When a child has been a victim of sexual abuse, the effects can continue throughout a person’s life. It is during childhood and adolescence when we are learning the most about the world around us. Who are the safe people I can trust? What are appropriate boundaries? When abuse is a “normal” part of life, this can skew the way a person views others and how they approach (or opt out of) relationship.

For some, this early sexualization leads to a shutting down internally. Other people are simply too scary or risky. Being in relationship means that I will be hurt again, so some I simply won’t go there. Or, they find they can only go so far. Sex is a burden to be endured, never initiated, even in the context of a loving relationship. It triggers memories of the abuse and the idea of actually enjoying a sexual relationship seems impossible.

For other victims of abuse, being introduced to their sexuality serves as an awakening rather than a shutting down. If a key avenue to receiving love and care is via sex, then they will use their sexuality to get what they think they need. Many find this leads to addictive sexual behavior, where the true needs of love and acceptance are never found. Sometimes, the abuse victim can in turn become an abuser themselves.

Still others may find themselves somewhere between the examples above, vacillating between being hypersexual and sexually anorexic. Sexual activity or feelings lead to a deep sense of shame that causes a person to retreat away from any type of connection that might feel unsafe. When a person perceives that everyone either wants to use them and hurt them or that others are simply there for sexual pleasure, how does one go about finding a healthy approach to life, relationships, and happiness?


5 Helpful Things to Consider


This may seem obvious or elicit an eye roll, but including God in our journey of healing is so very important. Many have prayed a lot for God to heal and protect and felt abandoned by Him in the process. A good place to start is by talking with Him about those feelings of abandonment. Next is to ask God to lead you to safe people and resources.

Seek out helpful resources

There are quite a few amazing resources for those seeking to heal from the effects of abuse. With the topic of abuse, some resources can be triggering. Healing for Damaged Emotions by David Seamands is a good place to start. It is not specifically for survivors of sexual abuse, but is a good entry into thinking through how to start a path towards healing. It even has a companion workbook. For those ready to deal directly with their abuse, WGA recommends The Wounded Heart by Dan Allender as a place to begin. This can be a pretty intense read, so it may be beneficial to read through this with a friend or a therapist. This leads to the next thing to consider.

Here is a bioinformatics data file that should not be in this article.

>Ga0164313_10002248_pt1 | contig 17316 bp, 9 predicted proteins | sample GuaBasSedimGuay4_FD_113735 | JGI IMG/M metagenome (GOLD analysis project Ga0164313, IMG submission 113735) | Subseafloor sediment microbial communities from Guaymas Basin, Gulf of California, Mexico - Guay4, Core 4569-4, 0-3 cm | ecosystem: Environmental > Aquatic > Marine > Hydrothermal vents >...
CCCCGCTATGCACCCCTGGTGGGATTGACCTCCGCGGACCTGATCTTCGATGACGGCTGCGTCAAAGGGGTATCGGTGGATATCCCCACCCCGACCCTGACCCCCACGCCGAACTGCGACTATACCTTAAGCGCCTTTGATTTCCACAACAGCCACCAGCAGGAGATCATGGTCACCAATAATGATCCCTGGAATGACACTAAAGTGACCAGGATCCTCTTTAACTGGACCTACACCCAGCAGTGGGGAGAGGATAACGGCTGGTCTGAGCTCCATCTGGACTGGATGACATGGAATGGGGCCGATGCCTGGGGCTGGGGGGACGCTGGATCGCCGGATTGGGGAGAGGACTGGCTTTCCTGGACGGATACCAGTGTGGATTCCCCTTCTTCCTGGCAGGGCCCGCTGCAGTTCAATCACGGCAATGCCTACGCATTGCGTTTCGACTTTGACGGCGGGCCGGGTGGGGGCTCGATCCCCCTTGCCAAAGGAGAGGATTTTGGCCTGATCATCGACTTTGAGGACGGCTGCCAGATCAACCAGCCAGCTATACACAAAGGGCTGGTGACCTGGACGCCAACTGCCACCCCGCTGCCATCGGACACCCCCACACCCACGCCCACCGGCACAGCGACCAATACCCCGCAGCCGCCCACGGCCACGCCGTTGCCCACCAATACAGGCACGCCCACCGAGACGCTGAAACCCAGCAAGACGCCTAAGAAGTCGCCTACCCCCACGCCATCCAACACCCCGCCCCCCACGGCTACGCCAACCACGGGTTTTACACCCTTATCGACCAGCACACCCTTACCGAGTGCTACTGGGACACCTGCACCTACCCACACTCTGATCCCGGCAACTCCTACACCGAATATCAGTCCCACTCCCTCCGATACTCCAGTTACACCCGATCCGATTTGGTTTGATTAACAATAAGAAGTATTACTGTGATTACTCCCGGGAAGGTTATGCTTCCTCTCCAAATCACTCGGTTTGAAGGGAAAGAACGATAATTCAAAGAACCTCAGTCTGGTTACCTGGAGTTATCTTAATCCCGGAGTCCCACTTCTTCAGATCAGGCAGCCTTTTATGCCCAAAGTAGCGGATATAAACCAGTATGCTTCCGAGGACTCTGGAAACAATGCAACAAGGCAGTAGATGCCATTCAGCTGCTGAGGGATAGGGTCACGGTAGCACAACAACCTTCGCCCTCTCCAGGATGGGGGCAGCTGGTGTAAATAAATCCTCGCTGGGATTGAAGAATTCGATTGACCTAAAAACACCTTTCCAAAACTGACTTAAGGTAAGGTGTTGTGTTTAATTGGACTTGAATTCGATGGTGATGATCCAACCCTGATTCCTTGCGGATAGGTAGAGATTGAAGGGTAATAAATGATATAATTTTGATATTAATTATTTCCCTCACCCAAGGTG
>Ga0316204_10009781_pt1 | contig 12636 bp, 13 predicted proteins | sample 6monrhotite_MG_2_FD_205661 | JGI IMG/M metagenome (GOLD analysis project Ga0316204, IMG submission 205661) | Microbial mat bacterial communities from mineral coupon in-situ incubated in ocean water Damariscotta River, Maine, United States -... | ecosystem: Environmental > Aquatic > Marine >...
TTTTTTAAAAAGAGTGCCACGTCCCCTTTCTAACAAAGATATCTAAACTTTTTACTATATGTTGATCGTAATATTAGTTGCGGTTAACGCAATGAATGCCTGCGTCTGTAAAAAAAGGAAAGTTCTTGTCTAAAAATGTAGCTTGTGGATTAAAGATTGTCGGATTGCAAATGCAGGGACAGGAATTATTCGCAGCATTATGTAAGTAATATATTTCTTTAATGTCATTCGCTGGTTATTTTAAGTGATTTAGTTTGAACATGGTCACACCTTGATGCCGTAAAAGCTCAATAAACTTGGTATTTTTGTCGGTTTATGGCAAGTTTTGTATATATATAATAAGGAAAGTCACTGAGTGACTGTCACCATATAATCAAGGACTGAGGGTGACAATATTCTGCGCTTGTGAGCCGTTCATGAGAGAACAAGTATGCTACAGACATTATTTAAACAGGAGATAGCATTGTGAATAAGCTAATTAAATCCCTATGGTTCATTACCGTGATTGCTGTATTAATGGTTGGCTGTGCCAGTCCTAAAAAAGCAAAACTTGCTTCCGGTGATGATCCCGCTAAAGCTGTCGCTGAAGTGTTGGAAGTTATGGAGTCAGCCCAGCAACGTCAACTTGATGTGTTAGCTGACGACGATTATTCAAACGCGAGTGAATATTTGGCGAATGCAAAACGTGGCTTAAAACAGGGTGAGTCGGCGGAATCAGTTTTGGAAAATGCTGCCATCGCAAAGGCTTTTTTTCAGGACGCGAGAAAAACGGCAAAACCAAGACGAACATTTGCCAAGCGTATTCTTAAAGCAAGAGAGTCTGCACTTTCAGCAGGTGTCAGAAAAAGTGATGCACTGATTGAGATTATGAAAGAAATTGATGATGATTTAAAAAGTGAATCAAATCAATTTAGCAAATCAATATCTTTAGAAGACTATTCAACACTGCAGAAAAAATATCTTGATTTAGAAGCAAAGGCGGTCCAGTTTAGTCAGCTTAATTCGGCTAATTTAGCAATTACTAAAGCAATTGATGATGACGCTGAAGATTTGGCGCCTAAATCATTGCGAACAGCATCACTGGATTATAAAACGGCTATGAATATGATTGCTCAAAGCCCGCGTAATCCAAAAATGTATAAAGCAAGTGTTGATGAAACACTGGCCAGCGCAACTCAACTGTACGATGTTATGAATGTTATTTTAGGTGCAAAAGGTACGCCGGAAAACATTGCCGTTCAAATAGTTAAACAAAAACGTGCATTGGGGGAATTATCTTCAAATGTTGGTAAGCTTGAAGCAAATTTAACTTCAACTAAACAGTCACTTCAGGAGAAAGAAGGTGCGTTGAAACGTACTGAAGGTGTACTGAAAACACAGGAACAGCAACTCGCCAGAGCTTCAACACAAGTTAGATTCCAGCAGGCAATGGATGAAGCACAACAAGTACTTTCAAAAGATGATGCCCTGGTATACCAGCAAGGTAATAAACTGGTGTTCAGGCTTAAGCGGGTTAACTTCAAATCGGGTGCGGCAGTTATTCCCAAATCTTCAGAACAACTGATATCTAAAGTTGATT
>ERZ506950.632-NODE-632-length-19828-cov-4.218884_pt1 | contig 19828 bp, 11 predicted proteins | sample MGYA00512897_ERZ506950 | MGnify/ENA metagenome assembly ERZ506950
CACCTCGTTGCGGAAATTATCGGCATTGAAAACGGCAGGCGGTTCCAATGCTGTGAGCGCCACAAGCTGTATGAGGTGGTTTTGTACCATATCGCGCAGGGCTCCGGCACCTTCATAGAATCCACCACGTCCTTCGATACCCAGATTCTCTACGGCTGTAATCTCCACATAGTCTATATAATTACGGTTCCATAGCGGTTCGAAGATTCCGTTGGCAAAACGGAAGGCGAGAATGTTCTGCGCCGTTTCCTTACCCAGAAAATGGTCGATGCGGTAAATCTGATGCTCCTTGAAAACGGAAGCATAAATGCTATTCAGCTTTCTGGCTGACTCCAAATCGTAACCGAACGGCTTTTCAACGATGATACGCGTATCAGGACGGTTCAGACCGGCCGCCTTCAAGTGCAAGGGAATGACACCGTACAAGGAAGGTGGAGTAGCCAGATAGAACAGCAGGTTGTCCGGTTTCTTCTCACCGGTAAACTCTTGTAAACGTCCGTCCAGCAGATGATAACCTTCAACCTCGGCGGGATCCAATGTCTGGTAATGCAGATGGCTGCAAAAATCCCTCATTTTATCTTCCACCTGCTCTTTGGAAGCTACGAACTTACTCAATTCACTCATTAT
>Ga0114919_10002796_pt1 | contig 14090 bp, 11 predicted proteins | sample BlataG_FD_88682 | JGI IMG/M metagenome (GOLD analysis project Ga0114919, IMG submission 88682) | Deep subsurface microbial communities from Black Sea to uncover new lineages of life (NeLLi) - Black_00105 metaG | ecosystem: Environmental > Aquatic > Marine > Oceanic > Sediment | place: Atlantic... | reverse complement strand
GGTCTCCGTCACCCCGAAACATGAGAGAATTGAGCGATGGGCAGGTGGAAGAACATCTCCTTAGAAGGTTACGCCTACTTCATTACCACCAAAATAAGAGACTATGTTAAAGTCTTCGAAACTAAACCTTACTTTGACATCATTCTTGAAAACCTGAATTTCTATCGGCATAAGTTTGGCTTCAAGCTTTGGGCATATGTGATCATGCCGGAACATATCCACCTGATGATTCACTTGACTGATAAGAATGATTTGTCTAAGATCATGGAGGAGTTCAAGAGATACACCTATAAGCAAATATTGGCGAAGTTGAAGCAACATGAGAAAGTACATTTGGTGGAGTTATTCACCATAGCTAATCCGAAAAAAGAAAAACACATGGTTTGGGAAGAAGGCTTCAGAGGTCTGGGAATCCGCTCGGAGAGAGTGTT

Reach out to others

This can be scary, especially when there has been such a major breach of trust that occurred during the abuse. The bad news is that healing from sexual and relationship issues primarily comes as a result of healthy/positive experiences with other people. The good news is that there are therapists, support groups, and other safe people to connect with. There is always risk, but the rewards are so worth it.

As an adult, despite how you may feel in any given moment, you have power and a voice that you did not have as a child. A counselor is a great starting place to help you find and use that voice to advocate for yourself. If a support group or a face to face meeting feels to overwhelming now, there are a number of online support groups and services that can offer a space for you to begin connecting with others. My hope is that you will use this as a bridge to connect face to face with a safe circle of people.

Combat Shame

Shame can be debilitating, and it breeds in secrecy and silence. One of the most important things a person with a history of sexual abuse can do for themselves is to tell a trusted person. Your story matters. A safe person can reflect back to you the truth of who you are when your self-perception is skewed. The hard work of building your support system really pays off when you need a reality check about shame.

Support Others

Finally, it is important to get outside of yourself and offer what you can to others. Participating in a support group with other survivors of abuse allows you the opportunity to speak into others’ lives. Also, serve others in settings that have nothing to do with abuse. Help out at church or take an elderly neighbor to the grocery store. Giving to others will remind you that you are not alone and that you have gifts of value to share.


Roger Jones

Roger Jones

Executive Director

In the spring of 1995, the conflict Roger felt between his faith and his sexuality, as well as an addiction to pornography, led him to WGA. His personal journey has provided him unique insights into sexuality and the pain of adversity, which he shares through his testimony, facilitation of small groups, writing and public speaking. Roger began working with WGA in October of 1996 as the Assistant office Manager. Since that time, he has worn many hats and served in several different positions, including Assistant Program Director and Operations Director. In April of 2007, Roger assumed the position of Executive Director. Roger attended West Texas A&M University, where he studied Music Business. Much of his training has been “on the job,” where he was mentored by the ministry’s Founder, Mary Heathman, and the Program Director, Scott Kingry. He holds a BA from West Texas A&M University. Roger, his wife Jill, and their daughter Julia and son William, attend Celebration Community Church where Jill serves as Associate Pastor.

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